7 Ways to Save a Struggling Relationship | HuffPost Life
8 Things All Couples Can Do To Fix Their 'Broken' Relationships RELATED: If Your Broken Relationship Shows These 19 Signs, It's Worth. You may find someone different, perhaps a bit better, but who will still need " fixing. If you currently find yourself in a relationship that's weak, broken, or on Consider these seven ways to save your struggling relationship: 1. Over time, these relationship problems can be destructive. Here's how to fix these issues and communicate better in your marriage.
Stay away from heavy conversations in stressful times, and especially in the heat of emotion. Calm down, then approach the topic again.
Fix your relationship - effective 5 point plan to save and improve it
Don't just sound off with your concerns; delve to the core of the matter by drawing your partner into the dialogue first. Do something special together. Perhaps you two have a favorite restaurant you haven't visited in ages, or you can return to the place where you first fell in love? Being in a physical space where you have powerful memories of strong attachment can reignite passion.
Or, you can try something you've never tried before. The excitement of something new produces serotonin and dopamine in our brains.
It doesn't have to be something extraordinary; even sitting on a park bench watching the children play as you hold hands can be magical if love exists. The important thing is that you stop talking about taking that vacation, or trying that new spot, and follow through on your intention to reconnect together. Cut out external influences. Often it is outside voices that seep into our private relationships and brew toxicity.
Understand who's playing a less-than-positive role in your relationship and commit to keeping that person's energy out! Keep your relationship as private as possible and divulge as little details as you can.
Don't automatically admit your love woes to others. Chances are they don't hold the answers to your problems.
5 Point plan to fix a relationship
Open up the gateways of communication instead and confess your concerns to your partner. To forgive is to detach -- from the bitterness, anger, and animosity holding you back from progress with your partner.
Forgo the negative emotions keeping you from true forgiveness.
Be mindful that forgiveness is a process, not a result, so perform small, daily acts that are reflective of your intent to pardon. Come clean about one thing. We all hold a few secrets that would deeply hurt others if they found out. Certain things should simply be kept to ourselves. But honesty can trigger wonders in your partner's opinion of you.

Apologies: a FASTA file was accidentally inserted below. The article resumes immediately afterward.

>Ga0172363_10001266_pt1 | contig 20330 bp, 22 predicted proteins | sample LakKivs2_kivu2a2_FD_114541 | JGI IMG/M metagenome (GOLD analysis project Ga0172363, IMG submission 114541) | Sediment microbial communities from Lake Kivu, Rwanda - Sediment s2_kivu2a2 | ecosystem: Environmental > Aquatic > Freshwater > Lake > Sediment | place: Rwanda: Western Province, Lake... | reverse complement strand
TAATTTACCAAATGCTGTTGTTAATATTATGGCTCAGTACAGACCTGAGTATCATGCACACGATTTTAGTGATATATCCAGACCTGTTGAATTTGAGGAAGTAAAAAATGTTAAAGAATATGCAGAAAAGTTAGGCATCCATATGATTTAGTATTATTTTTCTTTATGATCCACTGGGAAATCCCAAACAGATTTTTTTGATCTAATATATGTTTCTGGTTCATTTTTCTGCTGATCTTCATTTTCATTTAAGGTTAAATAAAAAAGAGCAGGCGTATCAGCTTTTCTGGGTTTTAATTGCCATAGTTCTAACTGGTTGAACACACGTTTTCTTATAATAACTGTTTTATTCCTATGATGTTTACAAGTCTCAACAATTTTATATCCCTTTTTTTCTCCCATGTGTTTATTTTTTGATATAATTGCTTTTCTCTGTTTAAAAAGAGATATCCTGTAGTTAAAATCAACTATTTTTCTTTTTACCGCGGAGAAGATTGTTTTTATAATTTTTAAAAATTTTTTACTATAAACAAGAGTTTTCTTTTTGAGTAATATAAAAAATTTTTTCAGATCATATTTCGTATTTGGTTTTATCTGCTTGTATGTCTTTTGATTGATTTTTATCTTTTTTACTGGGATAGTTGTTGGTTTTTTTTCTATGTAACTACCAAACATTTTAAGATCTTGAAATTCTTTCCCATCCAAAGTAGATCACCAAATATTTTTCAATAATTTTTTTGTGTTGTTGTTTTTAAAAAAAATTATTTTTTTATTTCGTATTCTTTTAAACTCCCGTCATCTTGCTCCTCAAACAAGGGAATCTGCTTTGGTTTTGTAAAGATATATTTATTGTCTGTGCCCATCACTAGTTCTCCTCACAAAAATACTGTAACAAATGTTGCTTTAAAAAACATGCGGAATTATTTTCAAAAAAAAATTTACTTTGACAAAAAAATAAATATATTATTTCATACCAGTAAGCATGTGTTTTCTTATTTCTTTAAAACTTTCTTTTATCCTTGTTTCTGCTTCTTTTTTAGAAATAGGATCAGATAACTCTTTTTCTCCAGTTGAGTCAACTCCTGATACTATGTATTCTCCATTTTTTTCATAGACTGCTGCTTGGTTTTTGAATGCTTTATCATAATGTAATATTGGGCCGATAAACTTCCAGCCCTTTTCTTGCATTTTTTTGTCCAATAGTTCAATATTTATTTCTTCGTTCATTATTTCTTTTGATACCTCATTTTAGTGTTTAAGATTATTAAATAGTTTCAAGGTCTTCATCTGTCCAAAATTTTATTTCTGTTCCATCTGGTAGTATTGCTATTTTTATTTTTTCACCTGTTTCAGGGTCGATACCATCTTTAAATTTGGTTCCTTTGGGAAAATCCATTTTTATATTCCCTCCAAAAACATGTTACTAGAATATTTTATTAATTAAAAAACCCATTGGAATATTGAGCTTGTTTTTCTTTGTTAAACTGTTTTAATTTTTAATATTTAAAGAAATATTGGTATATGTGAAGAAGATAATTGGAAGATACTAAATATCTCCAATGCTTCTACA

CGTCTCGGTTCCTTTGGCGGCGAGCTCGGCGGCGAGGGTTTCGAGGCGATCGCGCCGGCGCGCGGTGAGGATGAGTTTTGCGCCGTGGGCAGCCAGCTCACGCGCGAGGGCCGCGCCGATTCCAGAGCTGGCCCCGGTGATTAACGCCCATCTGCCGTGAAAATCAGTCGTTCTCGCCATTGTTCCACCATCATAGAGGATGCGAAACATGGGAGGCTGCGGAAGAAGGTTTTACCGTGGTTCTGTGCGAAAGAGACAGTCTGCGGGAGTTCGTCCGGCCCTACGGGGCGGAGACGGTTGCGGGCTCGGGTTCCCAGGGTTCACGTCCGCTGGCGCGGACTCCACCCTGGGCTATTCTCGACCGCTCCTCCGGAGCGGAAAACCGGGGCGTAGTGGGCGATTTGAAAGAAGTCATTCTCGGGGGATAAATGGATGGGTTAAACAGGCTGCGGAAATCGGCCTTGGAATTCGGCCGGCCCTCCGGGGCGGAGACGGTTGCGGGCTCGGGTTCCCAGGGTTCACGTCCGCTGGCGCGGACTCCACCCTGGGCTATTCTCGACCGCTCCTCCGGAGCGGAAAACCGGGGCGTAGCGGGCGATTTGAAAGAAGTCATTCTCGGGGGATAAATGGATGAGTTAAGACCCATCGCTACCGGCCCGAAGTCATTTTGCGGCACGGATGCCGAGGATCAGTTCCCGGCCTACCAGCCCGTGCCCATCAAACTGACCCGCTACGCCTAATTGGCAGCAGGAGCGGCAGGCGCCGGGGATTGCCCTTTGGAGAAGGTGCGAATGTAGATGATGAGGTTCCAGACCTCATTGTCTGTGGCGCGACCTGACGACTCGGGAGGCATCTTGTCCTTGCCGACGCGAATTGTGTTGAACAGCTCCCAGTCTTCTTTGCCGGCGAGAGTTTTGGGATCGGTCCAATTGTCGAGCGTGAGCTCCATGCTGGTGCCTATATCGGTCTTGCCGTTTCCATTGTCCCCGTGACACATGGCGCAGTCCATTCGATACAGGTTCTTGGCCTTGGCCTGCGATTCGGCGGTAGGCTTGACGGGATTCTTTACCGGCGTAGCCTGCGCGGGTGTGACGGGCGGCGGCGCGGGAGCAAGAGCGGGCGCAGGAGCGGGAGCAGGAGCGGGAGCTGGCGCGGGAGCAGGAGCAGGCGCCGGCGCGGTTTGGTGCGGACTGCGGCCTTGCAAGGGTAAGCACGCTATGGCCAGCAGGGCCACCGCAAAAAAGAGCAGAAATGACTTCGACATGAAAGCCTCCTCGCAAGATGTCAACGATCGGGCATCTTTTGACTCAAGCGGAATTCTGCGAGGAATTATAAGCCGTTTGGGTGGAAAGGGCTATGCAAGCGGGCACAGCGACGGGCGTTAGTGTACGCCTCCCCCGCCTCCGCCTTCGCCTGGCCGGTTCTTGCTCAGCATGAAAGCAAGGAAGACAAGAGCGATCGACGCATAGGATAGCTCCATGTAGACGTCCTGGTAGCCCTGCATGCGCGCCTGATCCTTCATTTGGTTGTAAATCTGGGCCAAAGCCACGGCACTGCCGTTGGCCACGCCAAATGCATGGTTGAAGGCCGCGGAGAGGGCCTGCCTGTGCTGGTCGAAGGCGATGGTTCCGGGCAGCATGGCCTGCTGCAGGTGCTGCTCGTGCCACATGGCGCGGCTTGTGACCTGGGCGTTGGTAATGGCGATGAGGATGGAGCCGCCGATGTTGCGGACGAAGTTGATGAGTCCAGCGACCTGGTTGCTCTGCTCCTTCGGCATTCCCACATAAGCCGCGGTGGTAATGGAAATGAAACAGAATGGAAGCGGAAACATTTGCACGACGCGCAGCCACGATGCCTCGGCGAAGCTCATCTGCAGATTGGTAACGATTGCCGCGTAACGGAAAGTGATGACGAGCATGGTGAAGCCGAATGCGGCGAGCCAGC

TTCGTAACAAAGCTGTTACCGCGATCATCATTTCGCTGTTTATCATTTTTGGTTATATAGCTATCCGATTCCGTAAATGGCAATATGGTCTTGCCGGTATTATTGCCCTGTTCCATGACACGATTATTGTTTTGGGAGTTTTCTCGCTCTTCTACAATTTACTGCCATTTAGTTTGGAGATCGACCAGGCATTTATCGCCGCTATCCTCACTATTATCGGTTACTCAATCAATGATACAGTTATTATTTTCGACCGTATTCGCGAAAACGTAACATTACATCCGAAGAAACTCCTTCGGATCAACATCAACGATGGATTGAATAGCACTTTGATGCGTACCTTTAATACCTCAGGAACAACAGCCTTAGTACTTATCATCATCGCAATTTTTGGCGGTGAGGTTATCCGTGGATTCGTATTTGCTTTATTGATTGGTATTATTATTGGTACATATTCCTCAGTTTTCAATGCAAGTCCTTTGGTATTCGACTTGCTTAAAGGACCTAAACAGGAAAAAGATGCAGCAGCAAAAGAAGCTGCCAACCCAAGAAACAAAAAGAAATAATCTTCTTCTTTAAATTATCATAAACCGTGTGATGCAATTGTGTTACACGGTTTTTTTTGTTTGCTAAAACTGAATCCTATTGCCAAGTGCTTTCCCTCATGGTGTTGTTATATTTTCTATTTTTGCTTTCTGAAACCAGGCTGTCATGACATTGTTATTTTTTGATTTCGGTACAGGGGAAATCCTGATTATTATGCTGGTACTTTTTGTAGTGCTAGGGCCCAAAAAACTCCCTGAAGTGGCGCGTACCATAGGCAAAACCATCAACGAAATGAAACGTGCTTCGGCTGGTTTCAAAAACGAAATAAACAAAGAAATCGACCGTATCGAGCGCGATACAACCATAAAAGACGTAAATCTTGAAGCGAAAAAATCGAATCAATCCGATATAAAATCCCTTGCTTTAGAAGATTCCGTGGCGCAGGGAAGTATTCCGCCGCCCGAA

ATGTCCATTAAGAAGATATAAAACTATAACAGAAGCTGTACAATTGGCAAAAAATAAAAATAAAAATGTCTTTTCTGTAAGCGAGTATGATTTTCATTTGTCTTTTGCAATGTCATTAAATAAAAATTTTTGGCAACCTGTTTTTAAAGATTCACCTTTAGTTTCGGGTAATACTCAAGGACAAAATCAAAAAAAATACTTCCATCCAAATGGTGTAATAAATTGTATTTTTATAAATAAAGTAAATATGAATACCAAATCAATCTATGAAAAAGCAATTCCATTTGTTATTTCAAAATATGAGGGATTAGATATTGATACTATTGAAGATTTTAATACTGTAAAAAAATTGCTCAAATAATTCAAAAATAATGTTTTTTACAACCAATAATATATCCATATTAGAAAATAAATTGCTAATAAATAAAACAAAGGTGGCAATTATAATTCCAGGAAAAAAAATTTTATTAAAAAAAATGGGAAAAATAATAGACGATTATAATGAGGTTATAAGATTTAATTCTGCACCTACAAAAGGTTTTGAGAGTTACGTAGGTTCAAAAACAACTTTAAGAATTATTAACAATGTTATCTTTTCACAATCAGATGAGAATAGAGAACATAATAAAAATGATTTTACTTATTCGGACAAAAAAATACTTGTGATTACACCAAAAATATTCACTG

Admitting one secret or mistake to your partner may make them want to open up, too. Set boundaries with each other. And keep your word! If you set a rule for your partner, set a similar one for yourself as well. This means that if your partner promises not to stay out late on a Saturday, you should abide by the same principle.
A relationship is a two-way street. Tell your partner honestly what you would like them to do or not dothen be prepared to accept the boundaries they set for you, too. Maintaining a relationship within comfortable bounds avoids arguments, explosions, and setbacks. It aids mutual growth if both partners are respectful toward the other's wishes.
It also promotes a sense of security and trust that each is acting in good faith. While we should never remain in a relationship that jeopardizes our well-being, all relationships will require our earnest effort and compliance with our partner's needs. Not giving up on someone and trying our very best to make it work are honorable tasks to undertake. Use my seven ways to save your struggling relationship and reap the benefits of an unbreakable loving bond.
To connect with Alexandra Harra on Facebook, click here. For more on personal growth, click here. Suggest a correction MORE: How to fix a relationship by not being - what some might call - needy Mental health is defined as a state of well-being in which every individual realizes his or her own potential, can cope with the normal stresses of life, can work productively and fruitfully, and is able to make a contribution to her or his community.
To aid your recovery there are definitely things you can do that are helpful.
For example - the more emotional you are, the more needy you'll become or the more you'll shut yourself off. Either one of those can result in your partner being pushed further away.
At the same time you're more likely to be short-tempered, less forgiving and less kind. Can you see how you may be setting yourself up for further rejection and thereby making things even harder? Here's how you can reverse the needy cycle You may be able to fix your relationship or marriage all by yourself! Do I blame myself? Do I put myself down? Do I give myself second and third chances? It's likely that when you look beyond blaming your partner, you may be giving yourself a pretty hard time too.
STEP 2 Reflect on when you're most likely to give yourself a hard time. STEP 3 Write down action points on how and when you most need to be your own very best friend - that rare kind of person who is non-judgemental, kind, loving and forgiving.
Take responsibility for your own thoughts and actions without making value judgements - blaming and harshness only serve to make you more emotional. Learn to accept your own failings and inadequacies if you really must use judgemental words.
Watch Psychologist Prof David Sbarra's talk from about 5: Watch it all if you're interested in how to survive divorce. Be dead honest with yourself when reflecting on your role in the ups and downs of your relationship.
One way of doing that is to imagine yourself in the shoes of people around you, i.